A familiar job
In response to this week's On Leadership question: What's the best way for U.S. forces to nurture leadership among Afghan forces? Is it possible to teach leadership across cultures?
Our U.S. military has many years of experience in training the forces of other nations. There are notable failures, successes, and "yet to-be-determineds" where we are still dealing with the consequences. This has provided us with many opportunities to distill and apply lessons learned. We have come to realize the necessity of effective leadership as part of governance, security, and development of nations in this 21st century.
What the U.S. military hopes to pass on is that while a national military is an integral part of a society, it best serves that society when it is respected and not feared by its government or its people.
With the fall of the Soviet Union and end of the Cold War, we were concerned about the conflict between the militaries of former Warsaw Pact countries and their emerging democratic governments. From that concern, the Partnership for Peace developed as a major initiative introduced by NATO at the January 1994 Brussels Summit Meeting of the North Atlantic Council. With the goal to "increase stability throughout Euro-Atlantic and Central Asia, diminish threats to peace and build strengthened security relationships based on the practical cooperation and commitment to democratic principles which underpin NATO," its membership has grown to 23 nations.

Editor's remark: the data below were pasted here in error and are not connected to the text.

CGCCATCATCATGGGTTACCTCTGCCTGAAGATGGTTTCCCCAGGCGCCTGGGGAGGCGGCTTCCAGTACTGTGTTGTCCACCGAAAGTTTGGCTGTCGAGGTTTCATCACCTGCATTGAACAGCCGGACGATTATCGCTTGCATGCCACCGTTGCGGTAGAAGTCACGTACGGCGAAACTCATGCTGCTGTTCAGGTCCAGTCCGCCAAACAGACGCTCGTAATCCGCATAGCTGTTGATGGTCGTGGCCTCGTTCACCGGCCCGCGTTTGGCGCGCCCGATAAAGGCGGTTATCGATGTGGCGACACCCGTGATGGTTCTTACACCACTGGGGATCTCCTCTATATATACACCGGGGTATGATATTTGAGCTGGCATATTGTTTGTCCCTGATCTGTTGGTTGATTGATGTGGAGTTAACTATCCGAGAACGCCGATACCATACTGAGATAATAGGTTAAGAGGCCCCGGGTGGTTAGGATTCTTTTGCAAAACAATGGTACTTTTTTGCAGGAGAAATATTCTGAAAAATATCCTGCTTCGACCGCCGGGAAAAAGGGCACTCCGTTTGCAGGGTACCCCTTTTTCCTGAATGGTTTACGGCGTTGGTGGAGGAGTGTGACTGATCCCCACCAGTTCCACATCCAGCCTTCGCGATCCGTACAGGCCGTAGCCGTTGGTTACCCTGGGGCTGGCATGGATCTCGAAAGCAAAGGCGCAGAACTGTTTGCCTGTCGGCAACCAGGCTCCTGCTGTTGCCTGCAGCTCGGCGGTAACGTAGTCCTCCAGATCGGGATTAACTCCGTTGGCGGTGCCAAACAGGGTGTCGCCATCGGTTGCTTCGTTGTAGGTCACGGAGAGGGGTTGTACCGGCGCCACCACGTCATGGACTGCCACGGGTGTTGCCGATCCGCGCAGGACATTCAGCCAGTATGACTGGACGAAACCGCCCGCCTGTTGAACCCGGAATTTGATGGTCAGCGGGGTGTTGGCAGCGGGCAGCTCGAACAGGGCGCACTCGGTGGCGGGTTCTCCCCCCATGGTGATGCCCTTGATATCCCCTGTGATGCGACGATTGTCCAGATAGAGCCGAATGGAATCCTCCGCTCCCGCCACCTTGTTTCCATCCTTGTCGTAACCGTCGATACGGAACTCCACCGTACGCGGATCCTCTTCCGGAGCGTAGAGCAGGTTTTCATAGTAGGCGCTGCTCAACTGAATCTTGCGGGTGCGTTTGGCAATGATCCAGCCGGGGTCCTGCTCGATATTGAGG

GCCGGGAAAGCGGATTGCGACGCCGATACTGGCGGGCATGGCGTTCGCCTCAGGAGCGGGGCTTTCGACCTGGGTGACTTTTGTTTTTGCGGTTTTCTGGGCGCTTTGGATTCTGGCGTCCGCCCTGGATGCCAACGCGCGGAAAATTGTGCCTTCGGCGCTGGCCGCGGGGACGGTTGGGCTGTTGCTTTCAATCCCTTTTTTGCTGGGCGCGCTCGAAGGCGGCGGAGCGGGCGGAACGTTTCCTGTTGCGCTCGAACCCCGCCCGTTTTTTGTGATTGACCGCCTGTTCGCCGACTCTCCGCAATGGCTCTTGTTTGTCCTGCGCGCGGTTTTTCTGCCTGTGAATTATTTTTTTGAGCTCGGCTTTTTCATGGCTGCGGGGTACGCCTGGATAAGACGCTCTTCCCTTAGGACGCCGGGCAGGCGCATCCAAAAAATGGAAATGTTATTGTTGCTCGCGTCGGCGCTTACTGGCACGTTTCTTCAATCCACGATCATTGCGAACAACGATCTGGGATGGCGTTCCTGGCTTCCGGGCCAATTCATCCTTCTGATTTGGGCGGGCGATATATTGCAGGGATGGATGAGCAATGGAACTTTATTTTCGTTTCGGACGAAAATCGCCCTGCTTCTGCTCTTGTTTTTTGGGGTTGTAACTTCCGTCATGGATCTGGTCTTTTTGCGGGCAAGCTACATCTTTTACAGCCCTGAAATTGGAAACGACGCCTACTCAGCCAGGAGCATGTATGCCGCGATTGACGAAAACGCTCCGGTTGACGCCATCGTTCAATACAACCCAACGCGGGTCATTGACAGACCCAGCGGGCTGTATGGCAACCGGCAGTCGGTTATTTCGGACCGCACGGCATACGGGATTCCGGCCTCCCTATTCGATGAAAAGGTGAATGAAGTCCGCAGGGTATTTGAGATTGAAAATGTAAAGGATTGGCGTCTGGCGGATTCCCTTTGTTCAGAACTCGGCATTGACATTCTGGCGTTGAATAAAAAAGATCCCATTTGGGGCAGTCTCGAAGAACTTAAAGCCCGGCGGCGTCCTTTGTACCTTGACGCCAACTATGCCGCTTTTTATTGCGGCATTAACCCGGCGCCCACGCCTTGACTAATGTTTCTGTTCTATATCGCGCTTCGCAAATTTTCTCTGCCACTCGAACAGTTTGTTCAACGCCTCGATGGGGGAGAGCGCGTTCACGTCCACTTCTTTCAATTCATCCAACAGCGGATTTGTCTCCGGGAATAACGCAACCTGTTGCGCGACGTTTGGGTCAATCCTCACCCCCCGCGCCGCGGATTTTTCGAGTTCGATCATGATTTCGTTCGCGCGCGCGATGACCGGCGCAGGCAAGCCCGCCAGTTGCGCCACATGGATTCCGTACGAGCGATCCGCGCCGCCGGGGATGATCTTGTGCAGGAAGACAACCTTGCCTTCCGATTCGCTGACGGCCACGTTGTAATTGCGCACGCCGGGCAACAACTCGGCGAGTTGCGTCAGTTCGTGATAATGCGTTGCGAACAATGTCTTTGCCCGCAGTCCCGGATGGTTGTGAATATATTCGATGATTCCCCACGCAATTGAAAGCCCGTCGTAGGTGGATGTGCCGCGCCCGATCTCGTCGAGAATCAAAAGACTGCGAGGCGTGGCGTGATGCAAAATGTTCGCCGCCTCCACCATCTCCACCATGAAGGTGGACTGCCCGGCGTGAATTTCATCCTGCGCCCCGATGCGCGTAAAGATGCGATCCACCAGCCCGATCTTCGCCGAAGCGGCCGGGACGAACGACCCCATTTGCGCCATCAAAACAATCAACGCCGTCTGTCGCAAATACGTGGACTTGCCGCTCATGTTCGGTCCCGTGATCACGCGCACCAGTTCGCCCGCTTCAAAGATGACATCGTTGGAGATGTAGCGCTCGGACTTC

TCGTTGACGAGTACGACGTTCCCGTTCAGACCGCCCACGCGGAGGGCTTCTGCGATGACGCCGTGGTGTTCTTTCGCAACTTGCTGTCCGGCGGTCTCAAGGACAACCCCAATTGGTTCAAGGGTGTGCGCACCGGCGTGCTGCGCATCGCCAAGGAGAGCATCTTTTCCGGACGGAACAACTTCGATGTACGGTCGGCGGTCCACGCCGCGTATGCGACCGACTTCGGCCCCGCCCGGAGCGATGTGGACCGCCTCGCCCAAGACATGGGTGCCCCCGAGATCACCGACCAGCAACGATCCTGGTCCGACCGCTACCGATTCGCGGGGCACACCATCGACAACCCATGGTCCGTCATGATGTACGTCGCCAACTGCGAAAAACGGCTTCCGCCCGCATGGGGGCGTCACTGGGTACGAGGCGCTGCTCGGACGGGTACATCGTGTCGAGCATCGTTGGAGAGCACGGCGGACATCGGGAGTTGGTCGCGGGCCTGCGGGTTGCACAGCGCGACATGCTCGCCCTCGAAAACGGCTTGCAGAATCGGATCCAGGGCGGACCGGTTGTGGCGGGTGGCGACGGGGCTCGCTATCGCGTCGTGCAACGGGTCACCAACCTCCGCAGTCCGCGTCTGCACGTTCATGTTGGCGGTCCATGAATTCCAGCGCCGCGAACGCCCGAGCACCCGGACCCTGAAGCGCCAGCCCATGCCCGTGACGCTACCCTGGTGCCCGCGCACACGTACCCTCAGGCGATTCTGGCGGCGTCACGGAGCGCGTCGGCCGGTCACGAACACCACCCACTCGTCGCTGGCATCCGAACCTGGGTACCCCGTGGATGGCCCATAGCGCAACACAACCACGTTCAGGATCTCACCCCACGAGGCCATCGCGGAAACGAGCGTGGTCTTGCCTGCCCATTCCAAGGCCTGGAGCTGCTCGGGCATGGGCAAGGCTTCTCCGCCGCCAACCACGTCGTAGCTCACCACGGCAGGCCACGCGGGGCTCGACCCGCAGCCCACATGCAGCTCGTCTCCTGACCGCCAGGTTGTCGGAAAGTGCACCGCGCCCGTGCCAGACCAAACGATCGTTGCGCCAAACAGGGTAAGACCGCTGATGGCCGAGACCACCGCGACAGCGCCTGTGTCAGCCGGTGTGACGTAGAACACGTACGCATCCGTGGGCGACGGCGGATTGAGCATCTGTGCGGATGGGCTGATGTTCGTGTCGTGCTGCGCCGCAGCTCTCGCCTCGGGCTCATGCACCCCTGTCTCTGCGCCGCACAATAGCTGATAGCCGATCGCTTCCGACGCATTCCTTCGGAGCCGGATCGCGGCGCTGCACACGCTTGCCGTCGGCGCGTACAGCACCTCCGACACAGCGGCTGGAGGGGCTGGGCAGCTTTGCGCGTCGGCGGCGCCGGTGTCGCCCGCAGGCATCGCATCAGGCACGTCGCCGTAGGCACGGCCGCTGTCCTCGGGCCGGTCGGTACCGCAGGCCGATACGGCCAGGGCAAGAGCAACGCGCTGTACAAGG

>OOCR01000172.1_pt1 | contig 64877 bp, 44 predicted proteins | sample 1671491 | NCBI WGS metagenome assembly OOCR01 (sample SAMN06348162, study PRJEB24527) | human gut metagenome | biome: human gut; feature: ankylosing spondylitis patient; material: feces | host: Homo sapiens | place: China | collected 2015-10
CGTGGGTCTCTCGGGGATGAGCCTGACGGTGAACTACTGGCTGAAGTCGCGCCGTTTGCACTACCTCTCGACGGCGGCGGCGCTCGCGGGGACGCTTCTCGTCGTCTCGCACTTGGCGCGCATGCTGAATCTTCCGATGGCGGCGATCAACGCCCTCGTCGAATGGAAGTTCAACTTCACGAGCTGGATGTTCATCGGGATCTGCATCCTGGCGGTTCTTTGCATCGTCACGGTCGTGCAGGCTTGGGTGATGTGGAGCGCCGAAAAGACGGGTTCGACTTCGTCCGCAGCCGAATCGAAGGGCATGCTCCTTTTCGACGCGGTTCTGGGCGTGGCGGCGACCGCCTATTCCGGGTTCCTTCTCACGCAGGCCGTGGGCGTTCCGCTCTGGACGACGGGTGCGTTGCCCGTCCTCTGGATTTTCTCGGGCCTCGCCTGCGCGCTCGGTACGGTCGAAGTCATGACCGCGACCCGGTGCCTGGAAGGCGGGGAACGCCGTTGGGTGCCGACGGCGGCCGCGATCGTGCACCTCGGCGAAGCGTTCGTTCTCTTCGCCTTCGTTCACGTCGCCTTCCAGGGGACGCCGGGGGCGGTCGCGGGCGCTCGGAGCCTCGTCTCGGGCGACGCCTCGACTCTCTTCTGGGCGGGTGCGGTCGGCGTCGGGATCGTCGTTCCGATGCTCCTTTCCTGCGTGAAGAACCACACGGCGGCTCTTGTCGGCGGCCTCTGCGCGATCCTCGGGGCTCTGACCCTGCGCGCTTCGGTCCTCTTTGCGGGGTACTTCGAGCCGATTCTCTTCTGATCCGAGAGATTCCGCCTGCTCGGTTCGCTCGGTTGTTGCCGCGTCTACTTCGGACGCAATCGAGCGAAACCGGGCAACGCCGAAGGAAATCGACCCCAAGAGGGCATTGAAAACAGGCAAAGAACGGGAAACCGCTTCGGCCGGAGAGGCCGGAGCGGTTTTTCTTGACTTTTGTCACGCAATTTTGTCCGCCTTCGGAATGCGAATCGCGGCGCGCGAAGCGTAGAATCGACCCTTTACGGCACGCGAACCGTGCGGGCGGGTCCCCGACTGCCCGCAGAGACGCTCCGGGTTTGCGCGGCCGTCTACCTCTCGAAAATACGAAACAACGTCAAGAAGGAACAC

At West Point, foreign cadets have been part of the student body since the early 1800s, with the first foreign cadet graduating in 1889. The Service Academy Exchange Program at West Point has included foreign military cadets since 1993, and the week-long Foreign Cadet Exchange Program has been in place since 1958. This year there are nearly 50 international members of the Corps of Cadets. The leadership lessons that we seek to instill in our American officers are openly shared with the junior officers of other nations.
For senior officers, we have had a program for International Fellows at the U.S. Army War College since 1978. This year, 50 foreign military officers from across the globe (I had the first three students from Afghanistan in my seminar in successive years) are learning about the role of professional militaries, our U.S. principle of civilian control, and the ethical use of force with their American colleagues.
How do we nurture leadership of other national militaries? Following our Army definition of leadership as the process of providing purpose, motivation, and direction to achieve common goals and to improve institutions, then our approach is through engagement and education. While our example may not be perfect, it does allow others to learn lessons from our U.S. experiences.
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